China’s foreign affairs are based on non-interventionism principles, but its alignment with Putin has been questioned instead as support to the current war that possibly includes military intelligence and economic aid to Russia. China’s abstention from voting on the resolution that condemned Russia’s latest actions in Ukraine in October 2002 and the recent visit of Xi Jinping to Moscow days after the international criminal court issued an arrest warrant for President Putin contributed to the EU to build the narrative that China does support Russia’s point of view and justifications to the war.
The EU strongly condemned Xi’s trip, voicing worries about China’s role in the war and power balance in its relations with Russia, which now favors China. In late March, Von der Leyen delivered a speech on EU-China relations to the Mercator Institute for China Studies and the European Policy Centre, stating, “President Xi is maintaining his ‘no-limits friendship’ with Putin.”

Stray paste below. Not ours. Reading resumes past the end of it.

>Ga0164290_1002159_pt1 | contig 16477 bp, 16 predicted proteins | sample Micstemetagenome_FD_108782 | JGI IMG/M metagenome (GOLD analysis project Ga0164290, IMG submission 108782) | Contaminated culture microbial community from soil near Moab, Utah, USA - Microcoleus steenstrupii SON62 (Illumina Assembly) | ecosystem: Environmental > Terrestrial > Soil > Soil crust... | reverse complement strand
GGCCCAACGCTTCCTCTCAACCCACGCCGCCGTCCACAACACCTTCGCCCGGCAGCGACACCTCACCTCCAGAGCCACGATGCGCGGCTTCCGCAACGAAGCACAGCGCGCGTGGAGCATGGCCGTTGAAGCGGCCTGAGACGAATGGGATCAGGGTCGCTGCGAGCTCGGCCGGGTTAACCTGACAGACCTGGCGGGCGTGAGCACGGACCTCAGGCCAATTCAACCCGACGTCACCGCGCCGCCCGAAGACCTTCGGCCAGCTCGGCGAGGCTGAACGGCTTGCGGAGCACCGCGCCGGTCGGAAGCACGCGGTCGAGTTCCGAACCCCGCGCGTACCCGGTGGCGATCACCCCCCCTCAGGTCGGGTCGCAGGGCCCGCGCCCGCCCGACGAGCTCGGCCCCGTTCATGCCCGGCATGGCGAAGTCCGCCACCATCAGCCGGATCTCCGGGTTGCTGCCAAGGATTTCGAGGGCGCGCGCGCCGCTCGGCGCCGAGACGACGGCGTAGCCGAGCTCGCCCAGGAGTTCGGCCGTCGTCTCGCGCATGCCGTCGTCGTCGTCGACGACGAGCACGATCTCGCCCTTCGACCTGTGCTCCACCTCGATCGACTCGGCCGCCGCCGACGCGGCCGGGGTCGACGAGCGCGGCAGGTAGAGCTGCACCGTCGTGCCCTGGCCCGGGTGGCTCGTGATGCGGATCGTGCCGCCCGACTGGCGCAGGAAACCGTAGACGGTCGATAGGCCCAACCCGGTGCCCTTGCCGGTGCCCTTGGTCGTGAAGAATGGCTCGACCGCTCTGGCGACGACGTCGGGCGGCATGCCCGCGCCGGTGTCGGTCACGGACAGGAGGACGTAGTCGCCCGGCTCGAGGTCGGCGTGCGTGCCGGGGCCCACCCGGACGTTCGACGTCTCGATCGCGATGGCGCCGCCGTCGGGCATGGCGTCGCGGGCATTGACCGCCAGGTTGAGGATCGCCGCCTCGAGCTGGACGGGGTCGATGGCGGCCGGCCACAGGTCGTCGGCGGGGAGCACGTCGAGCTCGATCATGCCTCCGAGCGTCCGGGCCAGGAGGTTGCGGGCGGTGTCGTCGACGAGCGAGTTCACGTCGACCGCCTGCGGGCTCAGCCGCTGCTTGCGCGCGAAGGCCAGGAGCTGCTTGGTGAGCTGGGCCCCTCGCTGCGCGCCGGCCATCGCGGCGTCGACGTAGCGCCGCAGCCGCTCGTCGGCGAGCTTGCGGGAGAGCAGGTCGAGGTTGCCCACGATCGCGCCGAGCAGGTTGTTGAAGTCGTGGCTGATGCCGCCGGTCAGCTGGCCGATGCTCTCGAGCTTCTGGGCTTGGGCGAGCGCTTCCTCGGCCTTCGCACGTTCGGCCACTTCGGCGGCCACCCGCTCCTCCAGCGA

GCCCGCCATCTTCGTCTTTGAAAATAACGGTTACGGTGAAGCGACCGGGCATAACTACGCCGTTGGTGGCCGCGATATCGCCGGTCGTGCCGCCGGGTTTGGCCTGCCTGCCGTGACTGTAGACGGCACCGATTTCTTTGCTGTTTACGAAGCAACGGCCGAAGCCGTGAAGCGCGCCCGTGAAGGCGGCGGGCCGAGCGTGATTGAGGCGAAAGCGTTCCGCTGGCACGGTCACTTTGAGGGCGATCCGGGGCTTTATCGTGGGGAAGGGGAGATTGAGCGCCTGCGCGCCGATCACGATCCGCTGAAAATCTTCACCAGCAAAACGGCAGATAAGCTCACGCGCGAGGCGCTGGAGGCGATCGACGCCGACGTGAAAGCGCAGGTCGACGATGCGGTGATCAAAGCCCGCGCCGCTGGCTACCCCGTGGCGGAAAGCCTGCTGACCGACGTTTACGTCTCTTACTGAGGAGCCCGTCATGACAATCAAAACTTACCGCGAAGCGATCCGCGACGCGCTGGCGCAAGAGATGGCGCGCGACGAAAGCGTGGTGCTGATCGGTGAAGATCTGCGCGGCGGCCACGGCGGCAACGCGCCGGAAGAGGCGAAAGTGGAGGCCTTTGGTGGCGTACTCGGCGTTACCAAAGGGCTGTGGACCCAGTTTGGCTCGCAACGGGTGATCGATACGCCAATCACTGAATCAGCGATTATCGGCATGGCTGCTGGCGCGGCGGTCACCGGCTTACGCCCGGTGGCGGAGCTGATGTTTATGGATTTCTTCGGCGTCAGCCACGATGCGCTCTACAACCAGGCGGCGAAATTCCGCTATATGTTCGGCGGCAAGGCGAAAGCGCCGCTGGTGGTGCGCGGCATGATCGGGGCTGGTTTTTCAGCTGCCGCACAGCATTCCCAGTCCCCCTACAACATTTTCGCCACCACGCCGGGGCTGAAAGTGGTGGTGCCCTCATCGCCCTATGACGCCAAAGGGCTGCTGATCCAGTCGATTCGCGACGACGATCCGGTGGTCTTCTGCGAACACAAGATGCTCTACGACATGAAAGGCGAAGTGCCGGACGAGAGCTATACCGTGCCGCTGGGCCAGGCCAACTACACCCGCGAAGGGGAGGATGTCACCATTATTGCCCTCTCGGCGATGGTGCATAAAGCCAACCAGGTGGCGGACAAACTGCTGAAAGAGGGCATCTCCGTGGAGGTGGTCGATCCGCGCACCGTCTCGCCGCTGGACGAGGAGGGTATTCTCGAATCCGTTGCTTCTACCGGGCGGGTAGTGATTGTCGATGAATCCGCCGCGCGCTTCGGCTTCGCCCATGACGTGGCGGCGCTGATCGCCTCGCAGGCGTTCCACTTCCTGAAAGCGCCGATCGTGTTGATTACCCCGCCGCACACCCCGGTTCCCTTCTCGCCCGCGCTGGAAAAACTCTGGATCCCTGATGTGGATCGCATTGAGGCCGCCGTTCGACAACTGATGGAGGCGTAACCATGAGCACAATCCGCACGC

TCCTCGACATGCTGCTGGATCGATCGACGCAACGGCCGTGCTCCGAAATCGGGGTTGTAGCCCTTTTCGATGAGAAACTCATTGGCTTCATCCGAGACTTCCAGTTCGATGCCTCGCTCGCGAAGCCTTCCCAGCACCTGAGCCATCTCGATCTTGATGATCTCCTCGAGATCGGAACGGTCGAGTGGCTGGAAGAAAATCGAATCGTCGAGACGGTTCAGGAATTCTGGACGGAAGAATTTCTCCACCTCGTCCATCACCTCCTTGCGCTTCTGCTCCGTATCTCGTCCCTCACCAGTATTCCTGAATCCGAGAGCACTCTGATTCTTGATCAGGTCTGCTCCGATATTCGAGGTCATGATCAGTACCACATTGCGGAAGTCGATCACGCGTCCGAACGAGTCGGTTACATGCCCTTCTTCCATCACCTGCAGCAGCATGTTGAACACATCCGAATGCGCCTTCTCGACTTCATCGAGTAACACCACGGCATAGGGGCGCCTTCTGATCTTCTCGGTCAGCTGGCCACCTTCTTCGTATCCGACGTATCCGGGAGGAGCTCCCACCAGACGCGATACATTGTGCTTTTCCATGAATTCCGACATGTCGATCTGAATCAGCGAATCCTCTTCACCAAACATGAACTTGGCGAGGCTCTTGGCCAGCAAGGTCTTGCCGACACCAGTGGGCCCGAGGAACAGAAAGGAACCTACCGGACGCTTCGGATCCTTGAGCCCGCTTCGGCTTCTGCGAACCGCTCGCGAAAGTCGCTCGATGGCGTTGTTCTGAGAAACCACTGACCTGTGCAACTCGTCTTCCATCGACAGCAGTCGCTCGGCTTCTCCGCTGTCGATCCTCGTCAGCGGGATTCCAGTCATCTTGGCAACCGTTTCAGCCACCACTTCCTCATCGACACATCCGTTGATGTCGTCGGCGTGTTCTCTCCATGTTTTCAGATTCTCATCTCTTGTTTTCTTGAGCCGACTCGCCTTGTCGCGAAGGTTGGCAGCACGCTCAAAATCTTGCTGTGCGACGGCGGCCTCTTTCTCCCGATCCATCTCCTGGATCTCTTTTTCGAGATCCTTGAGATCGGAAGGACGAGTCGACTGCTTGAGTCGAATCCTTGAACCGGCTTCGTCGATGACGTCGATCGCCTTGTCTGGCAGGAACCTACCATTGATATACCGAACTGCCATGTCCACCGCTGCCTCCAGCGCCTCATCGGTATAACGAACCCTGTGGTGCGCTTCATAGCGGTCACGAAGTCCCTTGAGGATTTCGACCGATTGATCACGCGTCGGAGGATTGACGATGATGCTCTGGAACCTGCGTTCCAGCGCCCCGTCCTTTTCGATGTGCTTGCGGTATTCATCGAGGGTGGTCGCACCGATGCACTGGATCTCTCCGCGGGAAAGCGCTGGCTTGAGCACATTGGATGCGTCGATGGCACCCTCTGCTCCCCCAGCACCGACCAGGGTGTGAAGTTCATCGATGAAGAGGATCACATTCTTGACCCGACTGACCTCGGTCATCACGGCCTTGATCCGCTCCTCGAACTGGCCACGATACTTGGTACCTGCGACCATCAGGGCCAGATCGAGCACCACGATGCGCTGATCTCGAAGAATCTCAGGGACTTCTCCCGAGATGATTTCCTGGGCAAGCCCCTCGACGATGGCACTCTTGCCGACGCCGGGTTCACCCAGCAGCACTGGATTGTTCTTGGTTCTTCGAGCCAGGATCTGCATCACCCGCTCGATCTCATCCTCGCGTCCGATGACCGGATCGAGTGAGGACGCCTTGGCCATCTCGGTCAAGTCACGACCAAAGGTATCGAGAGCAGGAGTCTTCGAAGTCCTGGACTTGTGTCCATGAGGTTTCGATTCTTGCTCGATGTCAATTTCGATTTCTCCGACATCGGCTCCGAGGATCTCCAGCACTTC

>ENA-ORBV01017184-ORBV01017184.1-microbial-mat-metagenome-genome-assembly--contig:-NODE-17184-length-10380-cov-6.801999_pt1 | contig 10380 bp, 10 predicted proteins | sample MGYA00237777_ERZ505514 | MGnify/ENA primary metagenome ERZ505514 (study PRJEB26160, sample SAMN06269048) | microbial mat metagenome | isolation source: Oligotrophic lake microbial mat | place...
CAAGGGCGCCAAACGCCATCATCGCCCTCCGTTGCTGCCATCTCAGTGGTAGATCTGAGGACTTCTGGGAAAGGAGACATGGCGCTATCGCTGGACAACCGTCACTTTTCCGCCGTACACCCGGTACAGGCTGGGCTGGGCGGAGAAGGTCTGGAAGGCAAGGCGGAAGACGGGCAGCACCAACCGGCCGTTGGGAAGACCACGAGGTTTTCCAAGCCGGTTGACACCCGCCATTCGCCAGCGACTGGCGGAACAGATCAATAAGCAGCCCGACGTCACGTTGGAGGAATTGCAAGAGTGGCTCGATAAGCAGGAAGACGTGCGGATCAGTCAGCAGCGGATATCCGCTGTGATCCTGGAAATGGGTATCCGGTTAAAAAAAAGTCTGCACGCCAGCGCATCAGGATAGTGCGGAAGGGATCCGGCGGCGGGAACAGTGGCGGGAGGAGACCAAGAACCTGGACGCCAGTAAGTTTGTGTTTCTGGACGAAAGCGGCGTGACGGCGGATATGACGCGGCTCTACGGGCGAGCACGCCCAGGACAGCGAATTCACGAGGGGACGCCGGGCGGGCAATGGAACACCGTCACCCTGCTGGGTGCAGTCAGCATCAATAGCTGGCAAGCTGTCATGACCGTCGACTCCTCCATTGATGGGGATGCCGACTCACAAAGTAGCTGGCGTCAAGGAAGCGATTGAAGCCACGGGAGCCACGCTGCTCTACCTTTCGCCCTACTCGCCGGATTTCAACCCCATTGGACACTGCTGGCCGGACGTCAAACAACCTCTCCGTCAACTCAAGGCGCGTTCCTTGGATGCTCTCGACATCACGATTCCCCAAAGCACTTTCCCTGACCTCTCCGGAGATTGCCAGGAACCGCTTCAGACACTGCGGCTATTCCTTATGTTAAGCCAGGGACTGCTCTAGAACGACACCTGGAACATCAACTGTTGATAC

As Xi voiced “peace talks” and “responsible dialogue” over the war, a joint statement with his Russian counterpart raised the flag of a possible siding with Russia. The joint statement contained criticisms of sanctions and the contributions of NATO in expanding the conflict.
China’s possible role in a peaceful negotiation is unlike the one adopted to break a deal between Saudi Arabia and Iran, which ended decades of elusive diplomatic relations. The reason is simple: its close ties with Russia.
The Economic Context
In the G7 summit in Hiroshima last week, the largest global economies voiced ‘de-risking’ China against possible economic coercion in various areas involving trade, technologies and intellectual property, and supply chain.